- Care4me Survey (April 2012): The majority of respondents felt that the place they were living in currently was the right place for them and 90% reported that the care they receive is either good or very good. 85% of those in school/college class their education as being either good or very good. 90% reported feeling either very safe or fairly safe, and 83% have more than one person they could tell if they were being harmed. The majority feel they can get in touch with their Social Worker easily or fairly easily. Areas for development included strengthening awareness of Children in Care Council and Pledge (62% had never heard of the CiC Council and 72% didn’t know about the Pledge); improving placement choice; preparing young people better for independence and ensuring young people’s opinions make a difference to how they are looked after.
- Aftercare Survey (April 2012): Although there was a low response rate to this survey, the vast majority of respondents were in education, training or employment. All agreed that the place they were living was the right place for them and all felt either very safe or fairly safe. Areas for development included preparing young people better for leaving care, and providing more Council support to care leavers.
- Traveller communities (2010): Two films made/supported by Somerset’s Traveller Education Service (‘The Way I Am’ and one of the 3 films included on the 2010 First Light DVD ‘Home: three stories from Somerset Young People’) highlight concerns about racial incidents and perceived inconsistencies in response to these. There is some evidence that Travellers can end up being excluded from schools due to fighting back following racial incidents.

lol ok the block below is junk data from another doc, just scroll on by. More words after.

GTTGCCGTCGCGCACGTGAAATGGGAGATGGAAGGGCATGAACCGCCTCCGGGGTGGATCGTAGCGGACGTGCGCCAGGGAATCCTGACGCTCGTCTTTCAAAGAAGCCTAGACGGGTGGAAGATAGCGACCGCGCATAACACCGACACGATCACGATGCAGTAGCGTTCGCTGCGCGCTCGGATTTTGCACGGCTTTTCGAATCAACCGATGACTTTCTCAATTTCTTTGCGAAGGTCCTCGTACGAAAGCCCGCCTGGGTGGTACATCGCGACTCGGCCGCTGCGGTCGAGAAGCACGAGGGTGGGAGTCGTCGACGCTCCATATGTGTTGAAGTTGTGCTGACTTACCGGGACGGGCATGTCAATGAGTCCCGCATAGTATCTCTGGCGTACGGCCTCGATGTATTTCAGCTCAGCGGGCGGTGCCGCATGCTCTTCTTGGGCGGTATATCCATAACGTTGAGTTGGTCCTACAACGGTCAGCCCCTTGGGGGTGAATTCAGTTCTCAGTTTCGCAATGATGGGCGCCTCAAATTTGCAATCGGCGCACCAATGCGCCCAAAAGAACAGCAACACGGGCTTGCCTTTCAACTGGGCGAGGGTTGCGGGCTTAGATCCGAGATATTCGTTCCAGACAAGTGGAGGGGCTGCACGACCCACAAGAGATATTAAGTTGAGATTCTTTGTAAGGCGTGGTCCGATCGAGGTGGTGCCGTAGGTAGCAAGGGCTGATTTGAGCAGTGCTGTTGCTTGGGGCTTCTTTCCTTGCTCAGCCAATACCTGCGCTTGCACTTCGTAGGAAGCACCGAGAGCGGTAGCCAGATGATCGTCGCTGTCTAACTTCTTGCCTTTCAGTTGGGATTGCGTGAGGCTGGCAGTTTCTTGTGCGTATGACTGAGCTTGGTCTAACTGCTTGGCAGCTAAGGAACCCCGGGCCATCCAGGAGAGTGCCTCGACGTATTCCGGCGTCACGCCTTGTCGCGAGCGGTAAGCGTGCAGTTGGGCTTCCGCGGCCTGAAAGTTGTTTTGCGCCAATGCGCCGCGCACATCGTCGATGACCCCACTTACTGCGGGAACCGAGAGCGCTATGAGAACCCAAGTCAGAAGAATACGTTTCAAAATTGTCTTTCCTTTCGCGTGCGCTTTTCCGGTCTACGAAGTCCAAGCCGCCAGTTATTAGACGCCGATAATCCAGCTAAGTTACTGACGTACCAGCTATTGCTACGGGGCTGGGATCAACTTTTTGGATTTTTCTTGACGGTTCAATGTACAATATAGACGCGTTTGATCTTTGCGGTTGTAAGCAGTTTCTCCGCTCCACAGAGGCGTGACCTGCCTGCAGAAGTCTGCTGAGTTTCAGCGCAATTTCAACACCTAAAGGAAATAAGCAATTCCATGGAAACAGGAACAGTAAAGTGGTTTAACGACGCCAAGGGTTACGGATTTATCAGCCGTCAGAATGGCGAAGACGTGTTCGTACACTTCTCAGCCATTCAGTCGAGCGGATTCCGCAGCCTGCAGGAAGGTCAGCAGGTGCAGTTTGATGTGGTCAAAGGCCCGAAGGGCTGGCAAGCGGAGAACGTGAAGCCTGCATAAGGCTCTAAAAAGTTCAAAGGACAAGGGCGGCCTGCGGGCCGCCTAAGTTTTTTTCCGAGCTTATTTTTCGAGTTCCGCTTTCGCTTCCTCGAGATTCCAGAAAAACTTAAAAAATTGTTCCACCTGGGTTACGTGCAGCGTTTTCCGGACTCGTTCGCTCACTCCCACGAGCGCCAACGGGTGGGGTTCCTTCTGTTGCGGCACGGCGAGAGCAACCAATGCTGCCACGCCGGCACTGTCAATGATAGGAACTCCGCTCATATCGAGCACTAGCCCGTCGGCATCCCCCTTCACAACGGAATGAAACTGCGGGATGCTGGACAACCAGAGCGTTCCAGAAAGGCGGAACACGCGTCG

The number of racial incidents reported to the Local Authority (LA) in Somerset increased sharply between 2004-2005 and 2009-2010 in conjunction with a growing ethnic minority population in Somerset schools. While current levels remain well below the peak, Somerset data suggests there has been a 20% rise in the number of racial incidents reported to the LA by schools between the 2012/13 and 2013/14 academic years.
Racial Incidents reported to the Local Authority by Schools in Somerset
|No of incidents
Source: Somerset County Council
The majority of incidents relate to derogatory name calling. National research suggests that only a small proportion of incidents are formally reported, for a variety of factors; therefore data should be viewed with some caution.
Local data suggests that both the victims and offenders are more likely to be male.
For ‘White British’ children and young people, the risk of being a target of a racial incident is very low, but for certain groups, particularly those from Black or South Asian backgrounds, the risk is much higher.
In the year to August 2015, Avon and Somerset Constabulary recorded 18 child victims of race hate crimes, compared with 24 in the previous twelve months.